To effectively abstract a complex domain with domain-specific models, you need more than one DSL. In complex projects multiple DSLs are usually necessary in order to cope with different concerns. In other words: multiple domain-specific models (DSMs), specified in different DSLs are needed to accurately abstract complex systems.
Total unification of the metamodel (remember: the metamodel describes the concepts of the DSL we are designing) for a large domain will not be feasible or cost-effective. The most important reason for this is that attempting to satisfy everyone with a single metamodel (and thus a single language) will lead to complex options that make the language difficult to use. This is the reason we are designing a DSL at all! Different domain experts will have a need for their own domain specific language to define their aspect of the system.
So, we need multiple domain specific languages, hence we also need multiple metamodels. However, the boundaries and relationships between different metamodels need to be marked consciously. Some recommendations on multi-DSL development:
- Explicitly define the context for each metamodel, i.e. define the domain (e.g. system aspect) the DSL is designed for.
- Continuously integrate the implementation of a metamodel and make the interfaces to other metamodels part of the automated tests.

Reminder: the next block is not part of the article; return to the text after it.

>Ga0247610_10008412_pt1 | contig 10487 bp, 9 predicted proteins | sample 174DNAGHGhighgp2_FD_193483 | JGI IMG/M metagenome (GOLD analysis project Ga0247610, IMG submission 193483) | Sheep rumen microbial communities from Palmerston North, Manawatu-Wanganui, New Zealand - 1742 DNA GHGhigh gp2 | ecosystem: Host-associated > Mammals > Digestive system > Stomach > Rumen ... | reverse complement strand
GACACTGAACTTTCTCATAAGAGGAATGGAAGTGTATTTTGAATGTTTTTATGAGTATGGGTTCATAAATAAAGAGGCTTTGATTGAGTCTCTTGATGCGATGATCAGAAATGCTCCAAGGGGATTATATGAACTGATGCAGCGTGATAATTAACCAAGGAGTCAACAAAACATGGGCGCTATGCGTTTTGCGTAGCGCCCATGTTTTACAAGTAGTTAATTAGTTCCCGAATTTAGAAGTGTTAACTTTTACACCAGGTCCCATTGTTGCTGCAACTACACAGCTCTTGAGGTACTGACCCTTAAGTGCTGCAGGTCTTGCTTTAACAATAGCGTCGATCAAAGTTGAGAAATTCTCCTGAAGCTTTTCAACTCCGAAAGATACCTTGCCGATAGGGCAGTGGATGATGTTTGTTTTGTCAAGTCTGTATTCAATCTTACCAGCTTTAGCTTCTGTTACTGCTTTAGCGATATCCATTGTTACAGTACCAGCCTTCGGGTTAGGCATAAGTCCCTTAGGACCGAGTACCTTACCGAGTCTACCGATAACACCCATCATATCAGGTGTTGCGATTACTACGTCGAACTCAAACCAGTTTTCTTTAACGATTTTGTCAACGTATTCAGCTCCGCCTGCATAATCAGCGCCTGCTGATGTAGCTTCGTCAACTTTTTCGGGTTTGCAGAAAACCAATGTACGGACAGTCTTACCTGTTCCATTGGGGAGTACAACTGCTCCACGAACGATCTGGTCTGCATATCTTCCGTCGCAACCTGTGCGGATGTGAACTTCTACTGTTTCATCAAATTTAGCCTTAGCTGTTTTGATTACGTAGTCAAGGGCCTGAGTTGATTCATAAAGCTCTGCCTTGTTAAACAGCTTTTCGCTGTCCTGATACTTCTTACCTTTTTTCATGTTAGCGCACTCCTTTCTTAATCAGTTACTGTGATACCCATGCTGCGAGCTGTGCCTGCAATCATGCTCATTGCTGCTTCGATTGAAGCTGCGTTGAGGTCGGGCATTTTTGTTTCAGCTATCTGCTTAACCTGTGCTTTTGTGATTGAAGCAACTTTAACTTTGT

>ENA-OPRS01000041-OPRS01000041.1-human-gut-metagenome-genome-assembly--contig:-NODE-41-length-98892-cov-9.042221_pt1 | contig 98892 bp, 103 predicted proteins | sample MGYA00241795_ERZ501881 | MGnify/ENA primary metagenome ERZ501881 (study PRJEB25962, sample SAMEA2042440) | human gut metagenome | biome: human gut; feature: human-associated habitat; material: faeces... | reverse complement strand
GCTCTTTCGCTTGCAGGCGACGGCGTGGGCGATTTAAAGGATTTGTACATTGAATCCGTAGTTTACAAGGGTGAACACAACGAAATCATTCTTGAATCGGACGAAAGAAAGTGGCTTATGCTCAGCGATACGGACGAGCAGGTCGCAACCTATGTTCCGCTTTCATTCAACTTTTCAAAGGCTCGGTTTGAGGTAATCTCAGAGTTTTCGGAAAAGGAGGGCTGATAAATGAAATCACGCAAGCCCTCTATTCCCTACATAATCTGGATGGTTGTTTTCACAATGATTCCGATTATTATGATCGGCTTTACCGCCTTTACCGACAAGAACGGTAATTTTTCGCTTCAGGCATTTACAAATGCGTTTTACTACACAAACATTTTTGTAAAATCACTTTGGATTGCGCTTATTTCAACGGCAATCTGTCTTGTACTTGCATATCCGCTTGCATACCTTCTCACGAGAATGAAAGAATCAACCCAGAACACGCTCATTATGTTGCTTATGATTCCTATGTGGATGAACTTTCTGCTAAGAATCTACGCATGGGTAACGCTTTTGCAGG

- Model the points of contact between the metamodels and use that model in your ubiquitous language. These points of contact define how models expressed in different DSLs can refer to each other. For example, a GUI element can refer to an element in the data model.
- Think about your reference resolve strategy. If you use interpreters / engines to execute the models expressed in a DSL you can use late-binding, i.e. use soft references and resolve them at runtime. The advantage of this strategy is flexibility and adaptability. The approach usually used with code generation is early-binding, the references are explicitly reflected in the generated code. Performance can be a reason to follow this strategy.
7. Use a people-oriented approach
Executing a DSL implementation process, especially in a way as recommended in the previous points, is not easy. It requires an effective team of developers and domain experts. My last, and most important, recommendation is to use a people-first approach in DSL development. DSL development is highly creative an professional work. Developers need to make the technical decisions, they are the best people to decide how to conduct their technical work. Domain experts live the domain, hence they are best suited to decide on the applicability of the concepts of the language.
Although I strongly recommend the way of working reflected in the previous six points, the team has to decide on the process. Accepting a process requires commitment, and as such needs the active involvement of all the team.
Key take aways for DSL development
- Capture domain knowledge in a metamodel
- Communicate using an ubiquitous language
- Let the metamodel drive the implementation
- Isolate the domain
- Refactor continuously
- Maintain metamodel integrity
- Use a people-oriented approach
 Marjan Mernik, Jan Heering, and Anthony M. Sloane. When and how to develop domain-specific languages. ACM Comput. Surv., 37(4):316-344, 2005.
 Eelco Visser. WebDSL: A case study in domain-specic language engineering. In R. Lammel, J. Saraiva, and J. Visser, editors, Generative and Transformational Techniques in Software Engineering (GTTSE 2007), Lecture Notes in Computer Science. Springer, 2008.
 Wile, D. S. 2004. Lessons learned from real DSL experiments. Sci. Comput. Program. 51, 265-290.
 Eric Evans, Domain Driven Design: Tackling Complexity in the Heart of Software. Addison-Wesley, 2004.